The Price of Oil in 2015
Oil prices may not be about to start rising again, but, as 2014 comes to a close, forces that will eventually halt their decline are beginning to appear. Though prices may continue to drop in the short term, unlike in the past four years, they are likely to be higher at the end of 2015 than they were at the beginning.
LONDON – In late 1979, I began work on my PhD thesis, an empirical investigation of the OPEC surplus and its disposal. It was the end of a decade in which oil prices had undergone two dramatic increases, and most of the various geniuses of the day were confidently predicting that they would continue to soar, from under $40 per barrel – a historic high at that time – to above $100. By the time I finished my research in 1982, the price of oil had begun what would become a 20-year plunge. It would not hit $100 per barrel until January 2008.
I used to joke that the most important thing I learned from my research was never to attempt to forecast the price of oil. As 2014 comes to a close, the price of oil has just crossed the $100 threshold again – this time headed down. One of the big questions for 2015 is whether the decline will continue. Despite my earlier cynicism, I think I know the answer.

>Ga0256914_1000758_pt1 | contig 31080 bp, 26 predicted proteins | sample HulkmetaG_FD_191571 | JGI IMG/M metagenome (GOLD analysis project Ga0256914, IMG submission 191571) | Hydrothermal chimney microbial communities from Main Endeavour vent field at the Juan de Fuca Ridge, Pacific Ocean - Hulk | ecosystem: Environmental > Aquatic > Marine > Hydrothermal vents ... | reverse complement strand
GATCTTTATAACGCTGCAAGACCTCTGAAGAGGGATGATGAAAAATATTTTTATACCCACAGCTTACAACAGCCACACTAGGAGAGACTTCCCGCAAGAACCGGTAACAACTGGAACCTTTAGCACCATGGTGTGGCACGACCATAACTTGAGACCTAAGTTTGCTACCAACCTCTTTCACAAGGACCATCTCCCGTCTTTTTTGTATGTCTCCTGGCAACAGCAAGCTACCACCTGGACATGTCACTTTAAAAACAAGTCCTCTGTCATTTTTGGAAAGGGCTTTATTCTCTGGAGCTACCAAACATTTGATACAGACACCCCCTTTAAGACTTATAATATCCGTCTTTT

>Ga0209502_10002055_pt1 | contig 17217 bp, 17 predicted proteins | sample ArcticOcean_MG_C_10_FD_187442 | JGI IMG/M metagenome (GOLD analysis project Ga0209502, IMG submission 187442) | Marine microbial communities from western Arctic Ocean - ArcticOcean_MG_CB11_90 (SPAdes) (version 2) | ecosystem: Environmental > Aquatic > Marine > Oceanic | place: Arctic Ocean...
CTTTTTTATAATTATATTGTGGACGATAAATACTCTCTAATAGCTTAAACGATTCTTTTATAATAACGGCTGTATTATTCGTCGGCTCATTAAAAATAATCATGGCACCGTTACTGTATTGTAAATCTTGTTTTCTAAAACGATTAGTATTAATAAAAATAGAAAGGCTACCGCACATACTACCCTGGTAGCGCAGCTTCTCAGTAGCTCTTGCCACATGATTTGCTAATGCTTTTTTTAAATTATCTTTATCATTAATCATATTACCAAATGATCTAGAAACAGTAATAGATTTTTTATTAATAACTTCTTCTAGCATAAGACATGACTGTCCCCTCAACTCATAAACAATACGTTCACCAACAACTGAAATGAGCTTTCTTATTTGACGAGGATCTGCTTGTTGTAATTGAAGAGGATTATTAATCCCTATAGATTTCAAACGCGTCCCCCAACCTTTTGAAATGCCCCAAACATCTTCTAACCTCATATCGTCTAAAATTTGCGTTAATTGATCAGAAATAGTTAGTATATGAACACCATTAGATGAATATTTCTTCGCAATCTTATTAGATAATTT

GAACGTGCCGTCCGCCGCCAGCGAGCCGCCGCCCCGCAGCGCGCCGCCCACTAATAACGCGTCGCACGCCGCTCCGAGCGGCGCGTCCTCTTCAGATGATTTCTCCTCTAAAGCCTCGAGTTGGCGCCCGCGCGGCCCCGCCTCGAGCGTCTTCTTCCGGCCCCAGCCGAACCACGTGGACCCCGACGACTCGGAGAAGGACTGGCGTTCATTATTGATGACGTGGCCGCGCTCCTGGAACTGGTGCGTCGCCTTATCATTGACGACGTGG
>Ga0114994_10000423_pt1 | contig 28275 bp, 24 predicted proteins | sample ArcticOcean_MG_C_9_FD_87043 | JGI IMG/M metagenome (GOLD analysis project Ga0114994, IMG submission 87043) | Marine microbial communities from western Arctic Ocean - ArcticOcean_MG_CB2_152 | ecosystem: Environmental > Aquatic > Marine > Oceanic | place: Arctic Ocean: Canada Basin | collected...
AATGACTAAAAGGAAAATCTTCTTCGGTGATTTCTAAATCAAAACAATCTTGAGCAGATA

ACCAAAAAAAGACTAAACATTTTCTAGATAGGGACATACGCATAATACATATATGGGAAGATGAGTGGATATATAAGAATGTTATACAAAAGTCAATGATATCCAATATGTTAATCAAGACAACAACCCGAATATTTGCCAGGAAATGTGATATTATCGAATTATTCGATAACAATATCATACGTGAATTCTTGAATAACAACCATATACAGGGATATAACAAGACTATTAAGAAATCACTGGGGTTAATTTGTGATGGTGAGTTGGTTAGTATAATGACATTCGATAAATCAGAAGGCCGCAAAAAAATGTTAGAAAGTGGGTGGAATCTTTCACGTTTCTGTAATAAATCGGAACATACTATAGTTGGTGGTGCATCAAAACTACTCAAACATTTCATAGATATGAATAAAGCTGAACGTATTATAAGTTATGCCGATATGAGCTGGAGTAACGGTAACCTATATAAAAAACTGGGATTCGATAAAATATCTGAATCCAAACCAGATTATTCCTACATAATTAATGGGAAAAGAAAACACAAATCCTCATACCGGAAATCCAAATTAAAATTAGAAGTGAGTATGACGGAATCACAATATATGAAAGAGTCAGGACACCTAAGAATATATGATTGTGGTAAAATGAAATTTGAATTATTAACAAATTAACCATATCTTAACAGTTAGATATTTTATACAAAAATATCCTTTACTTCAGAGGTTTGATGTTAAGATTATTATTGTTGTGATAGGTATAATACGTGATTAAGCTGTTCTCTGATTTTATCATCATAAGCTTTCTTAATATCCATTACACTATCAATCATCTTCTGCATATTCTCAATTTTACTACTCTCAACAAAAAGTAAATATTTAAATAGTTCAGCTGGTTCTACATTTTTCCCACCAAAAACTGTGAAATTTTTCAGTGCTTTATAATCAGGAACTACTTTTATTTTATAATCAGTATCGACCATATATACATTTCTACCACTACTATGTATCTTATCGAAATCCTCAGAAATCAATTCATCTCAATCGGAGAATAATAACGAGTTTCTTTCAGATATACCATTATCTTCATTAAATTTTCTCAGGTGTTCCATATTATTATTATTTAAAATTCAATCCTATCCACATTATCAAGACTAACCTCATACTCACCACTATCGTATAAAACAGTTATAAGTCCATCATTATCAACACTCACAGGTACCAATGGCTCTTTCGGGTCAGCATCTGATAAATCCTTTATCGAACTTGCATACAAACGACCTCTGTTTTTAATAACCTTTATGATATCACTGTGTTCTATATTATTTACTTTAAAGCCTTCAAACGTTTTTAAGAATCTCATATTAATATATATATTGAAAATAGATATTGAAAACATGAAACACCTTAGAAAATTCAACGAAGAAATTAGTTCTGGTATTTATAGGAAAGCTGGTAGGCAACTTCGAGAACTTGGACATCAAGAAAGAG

Over the past 33 years, I have had plenty of opportunity to study both oil prices and foreign exchange rates, including overseeing a research department of talented people trying to predict their movements. The experience has left me with a good deal of skepticism – not to mention bruises. But I do believe that it is possible to make a broad prediction as to where oil prices are headed.